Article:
“I think it’s about keeping the intensity and passion of ballet, but leaving behind changing aspects that are harmful to people,” Thopiah said. The festival, she added, “is really about restructuring the system to make it more accessible for dancers of color to break barriers.”
“Exquisite Corpse” was inspired by a 1920s game of the same name in which players draw body parts on a sheet of paper to create a single disjointed figure. The “exquisite corpse” is a surrealist expression meant to embody the absurd and hyperbolic, the fantastical and outlandish.
“I’m happy to be part of something that is specifically Asian,” said Kudo, who had retired from dancing and choreography until Oakland Ballet Artistic Director Graham Lustig nudged her to join the project.
Lustig has supported endeavors to showcase a more diverse cast of dancers and choreographers. The director helped introduce “Luna Mexicana,” an elaborate Dia de los Muertos festival, to Oakland Ballet in 2016, and says that he’s always been cognizant of how few Latinx and Asian artists there are in ballet. He’s grateful for the opportunity to change that and to bring AAPI cultures and artistry to the stage.
“I’m very lucky to have this job,” Lustig said.
He worked at American Repertory Ballet in New Jersey for 10 years before taking the helm at the Oakland Ballet in 2010. It took 10 more years after that for Lustig to cross paths with Chan, who has helped elevate Oakland Ballet to a household name.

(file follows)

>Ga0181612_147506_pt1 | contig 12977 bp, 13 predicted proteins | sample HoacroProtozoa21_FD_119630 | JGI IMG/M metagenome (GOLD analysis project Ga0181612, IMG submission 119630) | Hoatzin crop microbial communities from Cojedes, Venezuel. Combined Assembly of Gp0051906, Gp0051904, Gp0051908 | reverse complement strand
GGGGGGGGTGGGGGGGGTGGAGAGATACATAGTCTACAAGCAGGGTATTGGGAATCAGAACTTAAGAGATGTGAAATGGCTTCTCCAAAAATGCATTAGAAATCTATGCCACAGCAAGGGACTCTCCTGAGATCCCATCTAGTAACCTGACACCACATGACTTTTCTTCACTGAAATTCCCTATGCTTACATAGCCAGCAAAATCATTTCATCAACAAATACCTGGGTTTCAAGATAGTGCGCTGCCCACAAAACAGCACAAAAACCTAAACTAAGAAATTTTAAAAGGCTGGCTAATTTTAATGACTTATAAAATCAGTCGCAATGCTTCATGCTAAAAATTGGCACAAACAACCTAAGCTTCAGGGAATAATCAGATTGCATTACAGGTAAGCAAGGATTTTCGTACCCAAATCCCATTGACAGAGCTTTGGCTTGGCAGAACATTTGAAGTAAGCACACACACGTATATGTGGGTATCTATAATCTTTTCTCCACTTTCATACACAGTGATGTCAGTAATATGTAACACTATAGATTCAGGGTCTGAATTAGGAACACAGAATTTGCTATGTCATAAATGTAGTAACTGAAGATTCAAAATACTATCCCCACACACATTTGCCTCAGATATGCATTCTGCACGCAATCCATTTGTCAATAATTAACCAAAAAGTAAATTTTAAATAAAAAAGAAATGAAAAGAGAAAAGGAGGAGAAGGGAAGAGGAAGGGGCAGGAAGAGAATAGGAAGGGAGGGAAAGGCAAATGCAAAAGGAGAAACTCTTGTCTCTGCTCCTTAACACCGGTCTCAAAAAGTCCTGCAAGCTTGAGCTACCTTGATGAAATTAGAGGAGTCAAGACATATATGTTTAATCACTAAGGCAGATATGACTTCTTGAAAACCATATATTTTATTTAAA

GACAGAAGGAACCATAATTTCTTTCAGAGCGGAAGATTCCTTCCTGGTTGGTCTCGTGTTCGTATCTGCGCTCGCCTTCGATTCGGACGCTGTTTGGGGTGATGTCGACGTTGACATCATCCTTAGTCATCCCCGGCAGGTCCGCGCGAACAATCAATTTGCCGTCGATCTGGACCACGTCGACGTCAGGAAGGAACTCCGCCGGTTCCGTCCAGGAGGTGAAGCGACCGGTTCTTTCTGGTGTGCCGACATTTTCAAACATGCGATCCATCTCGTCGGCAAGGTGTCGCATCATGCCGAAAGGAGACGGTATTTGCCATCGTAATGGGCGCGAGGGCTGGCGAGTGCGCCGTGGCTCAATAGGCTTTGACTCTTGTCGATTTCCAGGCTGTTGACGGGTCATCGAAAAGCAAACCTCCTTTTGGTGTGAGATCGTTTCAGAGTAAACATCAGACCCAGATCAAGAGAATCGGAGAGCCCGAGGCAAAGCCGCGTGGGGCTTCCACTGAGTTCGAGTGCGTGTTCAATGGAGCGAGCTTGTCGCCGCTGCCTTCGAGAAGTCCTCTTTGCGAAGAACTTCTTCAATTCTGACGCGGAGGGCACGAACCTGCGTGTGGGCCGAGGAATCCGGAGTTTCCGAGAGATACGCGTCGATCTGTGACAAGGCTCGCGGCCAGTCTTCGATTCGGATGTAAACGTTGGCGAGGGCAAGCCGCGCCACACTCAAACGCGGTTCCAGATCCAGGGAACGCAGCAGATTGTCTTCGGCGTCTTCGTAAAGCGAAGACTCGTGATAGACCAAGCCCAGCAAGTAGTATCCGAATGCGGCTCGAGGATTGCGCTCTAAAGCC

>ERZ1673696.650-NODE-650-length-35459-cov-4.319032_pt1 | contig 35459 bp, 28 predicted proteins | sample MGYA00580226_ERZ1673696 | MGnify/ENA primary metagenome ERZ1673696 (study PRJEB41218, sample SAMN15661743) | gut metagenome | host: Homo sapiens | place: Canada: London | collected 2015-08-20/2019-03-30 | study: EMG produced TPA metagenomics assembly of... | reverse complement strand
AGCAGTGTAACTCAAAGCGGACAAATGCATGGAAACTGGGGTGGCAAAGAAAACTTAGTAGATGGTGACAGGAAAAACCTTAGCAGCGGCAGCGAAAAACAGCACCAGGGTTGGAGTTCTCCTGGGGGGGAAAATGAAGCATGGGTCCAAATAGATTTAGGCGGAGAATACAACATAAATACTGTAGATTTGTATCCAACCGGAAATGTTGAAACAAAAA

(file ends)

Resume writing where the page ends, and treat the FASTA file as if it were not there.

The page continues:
“To talk with Phil is inspiring,” Lustig said. “It’s great to have his input, his support.”
In addition to the new ballet, the Dancing Moons Festival features two other pieces choreographed by Chan — “Amber Waves,” and “Ballet des Porcelaines” — as well as “Layer Upon Layer,” choreographed by Caili Quan.
Chan, who choreographed a reimagined interpretation of Ballet des Porcelaines for last year’s show, said “Exquisite Corpse” is more of a cheerful expression than a repudiation of stereotypical norms. The purpose of the piece rests solely with each choreographer’s interpretation.
The opportunity for the choreographers to do nothing but create what they are, exquisite corpses and all, represents a newfound artistic freedom.
Tickets and more information about the show are available at oaklandballet.org.